One of those activities has now been turned into a book called Frog’s Breathtaking Speech. Now my enthusiasm for writing knows no bounds and I am busy with three new books that will enable me pass on my considerable expertise to others. Frog’s Breathtaking Speech – and incidentally The Very Hungry Caterpillar, The Gruffalo, and Going on a Bear Hunt – all make terrific stories to embed yoga postures in.

What inspired you to write this wonderful book?

I have been using Frog’s Breathtaking Speech in children’s yoga lessons for many years. The story grew out of the need to increase children’s awareness of their breath and, more importantly, how to apply it in stressful situations. Situations such as dealing with exams, spelling and table tests, being bullied, tension, headaches and anger, and of course performing or presenting to their peers and parents in assembly.

Although, as an adult, I had experienced the benefits of yoga breathing techniques I had honestly found them dry and unexciting. If I was to grab the children’s attention I needed to teach breathing techniques in a way that was fun and relevant. My strategy was to use the story in a yoga/drama format and it was an immediate success.

I would set out the yoga mats in a circle in the hall. As many children as possible would be given the opportunity to be Frog. I would ask for sad faces and then ask for less sad faces as the story unfolds. The other characters, Crocodile, Lion, Humming Bee and Mr Gumble the Woodchopper, would be played by the whole class. To keep the “chorus” in unison I would hold up placards in pantomime style saying, “Why so sad Frog?” and “I know an interesting way to breathe”. We have also performed Frog on stage to great applause.

I think there are several reasons why this approach worked well, including:

  • there was sufficient repetition for everyone to be able to join in;
  • it was obviously great fun;
  • the children were learning the techniques in a fun and relevant context;
  • children found the characters interesting.

Looking back I think that one of the main factors that inspired me to turn the yoga play into a book was the feedback from the children. I have lost count of the amount of times that children would tell me how they had used the techniques to deal with incidents in their lives. Problems ranging from being angry at siblings who stole their sweets or broke their toys, to being the calming influence in big family arguments. My two favourites will always be: the nine-year old boy who was terrified of the dentist and who quietly sat in the waiting room, and ultimately the dentist’s chair, practising his Crocodile Breath to calm himself; and the ten year old girl, who was angry with her parents, who would go to her room and practice Woodchopper Breath every day for three weeks, who eventually came and told the class teacher and me that that she had Haaaa’d out her anger.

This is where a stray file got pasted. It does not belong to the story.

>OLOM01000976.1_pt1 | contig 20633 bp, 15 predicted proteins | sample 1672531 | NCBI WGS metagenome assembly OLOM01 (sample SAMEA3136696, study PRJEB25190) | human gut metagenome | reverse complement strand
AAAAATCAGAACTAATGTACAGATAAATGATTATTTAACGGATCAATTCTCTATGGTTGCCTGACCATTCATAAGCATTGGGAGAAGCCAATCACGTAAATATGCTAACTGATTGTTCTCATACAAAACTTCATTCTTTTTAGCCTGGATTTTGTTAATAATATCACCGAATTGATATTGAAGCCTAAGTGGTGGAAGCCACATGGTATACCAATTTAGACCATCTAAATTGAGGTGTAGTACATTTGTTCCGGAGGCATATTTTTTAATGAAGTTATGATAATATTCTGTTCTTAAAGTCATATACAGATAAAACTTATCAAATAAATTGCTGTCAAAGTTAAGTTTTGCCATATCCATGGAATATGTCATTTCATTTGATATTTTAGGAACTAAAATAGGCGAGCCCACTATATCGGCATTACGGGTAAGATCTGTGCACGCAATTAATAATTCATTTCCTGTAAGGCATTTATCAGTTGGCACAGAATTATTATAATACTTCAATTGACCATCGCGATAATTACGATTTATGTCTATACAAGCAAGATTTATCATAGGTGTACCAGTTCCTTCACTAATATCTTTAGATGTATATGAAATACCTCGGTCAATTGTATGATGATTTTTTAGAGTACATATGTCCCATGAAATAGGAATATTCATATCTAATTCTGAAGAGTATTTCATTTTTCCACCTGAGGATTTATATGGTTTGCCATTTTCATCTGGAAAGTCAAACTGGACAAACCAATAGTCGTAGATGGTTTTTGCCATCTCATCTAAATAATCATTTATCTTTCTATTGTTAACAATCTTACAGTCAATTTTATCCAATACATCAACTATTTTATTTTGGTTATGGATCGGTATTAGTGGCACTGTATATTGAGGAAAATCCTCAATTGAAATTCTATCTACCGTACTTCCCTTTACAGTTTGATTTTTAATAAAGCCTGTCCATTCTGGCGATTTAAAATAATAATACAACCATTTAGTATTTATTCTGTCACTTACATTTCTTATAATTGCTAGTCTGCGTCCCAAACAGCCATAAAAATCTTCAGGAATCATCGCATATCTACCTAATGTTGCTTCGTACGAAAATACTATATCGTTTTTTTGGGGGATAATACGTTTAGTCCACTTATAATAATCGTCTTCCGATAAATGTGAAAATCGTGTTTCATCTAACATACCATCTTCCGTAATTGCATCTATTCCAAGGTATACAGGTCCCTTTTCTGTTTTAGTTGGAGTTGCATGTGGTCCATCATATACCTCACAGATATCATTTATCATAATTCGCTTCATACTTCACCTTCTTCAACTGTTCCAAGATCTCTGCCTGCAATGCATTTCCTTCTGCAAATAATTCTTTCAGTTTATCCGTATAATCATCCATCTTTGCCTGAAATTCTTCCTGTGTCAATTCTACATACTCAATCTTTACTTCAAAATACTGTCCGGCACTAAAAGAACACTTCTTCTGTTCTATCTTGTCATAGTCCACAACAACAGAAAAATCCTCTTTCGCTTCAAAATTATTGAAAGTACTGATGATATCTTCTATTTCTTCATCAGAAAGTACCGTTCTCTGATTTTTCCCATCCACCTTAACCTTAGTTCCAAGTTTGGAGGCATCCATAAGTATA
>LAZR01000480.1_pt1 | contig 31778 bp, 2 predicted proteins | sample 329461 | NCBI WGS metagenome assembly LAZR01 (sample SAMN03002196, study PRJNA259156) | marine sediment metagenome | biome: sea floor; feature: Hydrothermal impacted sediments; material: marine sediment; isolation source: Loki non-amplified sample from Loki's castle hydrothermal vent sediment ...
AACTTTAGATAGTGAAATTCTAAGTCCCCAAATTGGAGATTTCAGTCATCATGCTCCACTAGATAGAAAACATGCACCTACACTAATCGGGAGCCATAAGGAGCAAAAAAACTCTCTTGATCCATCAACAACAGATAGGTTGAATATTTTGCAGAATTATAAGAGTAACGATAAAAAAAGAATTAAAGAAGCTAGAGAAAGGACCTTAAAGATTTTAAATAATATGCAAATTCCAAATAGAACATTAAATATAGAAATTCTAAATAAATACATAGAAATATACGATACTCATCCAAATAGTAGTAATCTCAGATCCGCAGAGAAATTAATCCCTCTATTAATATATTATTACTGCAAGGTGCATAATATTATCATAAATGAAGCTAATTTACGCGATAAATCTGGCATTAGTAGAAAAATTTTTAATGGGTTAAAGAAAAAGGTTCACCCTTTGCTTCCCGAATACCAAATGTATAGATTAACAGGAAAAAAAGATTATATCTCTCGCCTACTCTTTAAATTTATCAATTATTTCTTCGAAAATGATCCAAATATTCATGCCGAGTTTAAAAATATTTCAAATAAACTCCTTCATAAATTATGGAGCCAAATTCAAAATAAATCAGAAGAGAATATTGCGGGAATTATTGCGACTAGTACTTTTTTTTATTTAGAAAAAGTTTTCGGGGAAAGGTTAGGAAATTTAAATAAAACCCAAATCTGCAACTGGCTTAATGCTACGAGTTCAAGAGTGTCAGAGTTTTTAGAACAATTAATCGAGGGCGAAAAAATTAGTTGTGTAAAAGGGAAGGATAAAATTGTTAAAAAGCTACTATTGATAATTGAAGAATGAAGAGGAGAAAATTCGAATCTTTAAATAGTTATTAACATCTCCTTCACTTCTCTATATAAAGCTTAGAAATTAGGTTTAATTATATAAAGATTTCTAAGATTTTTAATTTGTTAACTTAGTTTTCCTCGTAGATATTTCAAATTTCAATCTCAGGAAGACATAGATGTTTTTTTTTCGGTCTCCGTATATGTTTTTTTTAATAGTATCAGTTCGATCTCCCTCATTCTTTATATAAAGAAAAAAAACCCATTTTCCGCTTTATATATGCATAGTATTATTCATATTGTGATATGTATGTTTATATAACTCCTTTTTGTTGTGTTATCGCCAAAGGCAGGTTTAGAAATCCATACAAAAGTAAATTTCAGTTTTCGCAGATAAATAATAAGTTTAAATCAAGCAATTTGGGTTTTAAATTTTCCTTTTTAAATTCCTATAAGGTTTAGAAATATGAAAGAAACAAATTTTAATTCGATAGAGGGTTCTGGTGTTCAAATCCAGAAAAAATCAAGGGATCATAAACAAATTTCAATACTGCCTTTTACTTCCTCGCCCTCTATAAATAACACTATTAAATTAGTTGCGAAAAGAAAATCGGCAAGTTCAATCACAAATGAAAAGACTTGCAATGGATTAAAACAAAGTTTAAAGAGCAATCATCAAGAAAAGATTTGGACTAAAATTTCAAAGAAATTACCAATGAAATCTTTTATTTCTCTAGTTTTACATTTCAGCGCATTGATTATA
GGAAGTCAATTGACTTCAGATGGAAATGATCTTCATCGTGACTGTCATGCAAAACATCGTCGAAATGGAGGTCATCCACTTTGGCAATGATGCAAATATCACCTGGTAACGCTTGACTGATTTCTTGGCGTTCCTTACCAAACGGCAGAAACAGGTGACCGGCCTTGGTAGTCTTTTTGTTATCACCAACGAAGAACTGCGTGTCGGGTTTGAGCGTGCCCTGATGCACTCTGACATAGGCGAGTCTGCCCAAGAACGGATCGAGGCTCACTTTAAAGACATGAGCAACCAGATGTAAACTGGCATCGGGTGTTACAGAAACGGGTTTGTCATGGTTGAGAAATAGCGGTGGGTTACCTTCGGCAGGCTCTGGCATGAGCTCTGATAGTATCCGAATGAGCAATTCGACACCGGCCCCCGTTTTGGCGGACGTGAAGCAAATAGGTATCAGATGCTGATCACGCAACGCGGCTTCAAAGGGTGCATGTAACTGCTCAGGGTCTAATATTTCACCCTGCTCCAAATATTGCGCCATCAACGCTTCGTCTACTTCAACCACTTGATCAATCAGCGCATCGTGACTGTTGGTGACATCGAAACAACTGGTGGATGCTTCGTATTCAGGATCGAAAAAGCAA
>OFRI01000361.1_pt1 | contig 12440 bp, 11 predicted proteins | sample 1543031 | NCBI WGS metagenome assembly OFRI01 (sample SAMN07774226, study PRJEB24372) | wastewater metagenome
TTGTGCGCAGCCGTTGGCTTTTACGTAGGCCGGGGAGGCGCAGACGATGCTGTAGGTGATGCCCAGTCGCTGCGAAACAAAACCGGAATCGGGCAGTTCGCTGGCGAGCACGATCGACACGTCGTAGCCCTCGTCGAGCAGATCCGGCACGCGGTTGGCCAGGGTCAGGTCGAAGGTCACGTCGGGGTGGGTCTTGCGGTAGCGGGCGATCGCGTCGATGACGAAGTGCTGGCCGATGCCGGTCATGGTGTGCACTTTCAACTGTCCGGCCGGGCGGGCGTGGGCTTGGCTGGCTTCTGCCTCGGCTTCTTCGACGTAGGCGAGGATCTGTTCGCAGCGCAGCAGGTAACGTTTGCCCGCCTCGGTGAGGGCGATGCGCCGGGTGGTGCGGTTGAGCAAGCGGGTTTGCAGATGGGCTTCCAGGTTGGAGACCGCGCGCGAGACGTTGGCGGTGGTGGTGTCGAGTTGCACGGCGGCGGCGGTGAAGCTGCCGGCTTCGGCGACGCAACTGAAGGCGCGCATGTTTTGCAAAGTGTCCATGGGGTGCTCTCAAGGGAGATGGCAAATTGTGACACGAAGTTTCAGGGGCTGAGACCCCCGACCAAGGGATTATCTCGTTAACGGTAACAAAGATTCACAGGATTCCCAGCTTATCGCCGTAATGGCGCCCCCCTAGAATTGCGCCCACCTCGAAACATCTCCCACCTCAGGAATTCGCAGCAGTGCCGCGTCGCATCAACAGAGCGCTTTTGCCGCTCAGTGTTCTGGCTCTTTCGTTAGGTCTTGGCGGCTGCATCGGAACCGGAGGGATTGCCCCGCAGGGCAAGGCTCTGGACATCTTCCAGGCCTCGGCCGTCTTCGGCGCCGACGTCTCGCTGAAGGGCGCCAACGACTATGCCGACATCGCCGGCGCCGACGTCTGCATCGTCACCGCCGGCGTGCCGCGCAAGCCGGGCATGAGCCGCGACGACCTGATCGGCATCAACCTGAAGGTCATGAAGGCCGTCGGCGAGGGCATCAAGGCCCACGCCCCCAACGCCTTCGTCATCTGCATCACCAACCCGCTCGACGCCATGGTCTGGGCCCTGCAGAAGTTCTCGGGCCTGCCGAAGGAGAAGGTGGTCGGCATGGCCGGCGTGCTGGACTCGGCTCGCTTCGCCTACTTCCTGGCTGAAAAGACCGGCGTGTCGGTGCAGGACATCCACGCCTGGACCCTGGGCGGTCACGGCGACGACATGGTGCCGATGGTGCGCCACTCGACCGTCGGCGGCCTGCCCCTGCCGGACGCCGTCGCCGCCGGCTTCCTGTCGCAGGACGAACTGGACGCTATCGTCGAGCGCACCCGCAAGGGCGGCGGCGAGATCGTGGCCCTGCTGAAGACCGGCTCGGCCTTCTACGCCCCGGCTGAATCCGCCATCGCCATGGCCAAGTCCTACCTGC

The other main factor that inspired me to turn the play into a book was, simply, to get it out there. If this story helped the children that I taught it would help all children.

Can you tell us about your collaboration with the illustrator,
Sarah Peacock?

I have worked with Sarah Peacock in her Hertfordshire Primary School for five years. Sarah would come into in the yoga lesson with her class and over the years had been involved with Frog’s Breathtaking Speech on many occasions. She knew the story very well and how much the children liked it.

Examples of Sarah’s amazing illustrations were displayed around school. Often over lunch she had talked about her dream of being an illustrator. When I finally wrote the story as a book, I asked her to illustrate and she came up with the wonderfully timeless and charming illustrations that make the book so readable.

Where did the character of Frog come from?

Frog came about for a variety of reasons.

Firstly, children can stay in Frog Posture easily for longish periods without too much discomfort (and it’s great for their knees and hips). Secondly, I like Frog characters – they make me laugh; and thirdly, there is a long history of Frogs (and Toads) in children’s literature – for example, The Frog Prince and The Tale of Mr. Jeremy Fisher.

I saw Frog as a character that boys and girls could relate to because he was honest about his fears. I think they could also relate to his courage in taking action, facing his fears and achieving a victory.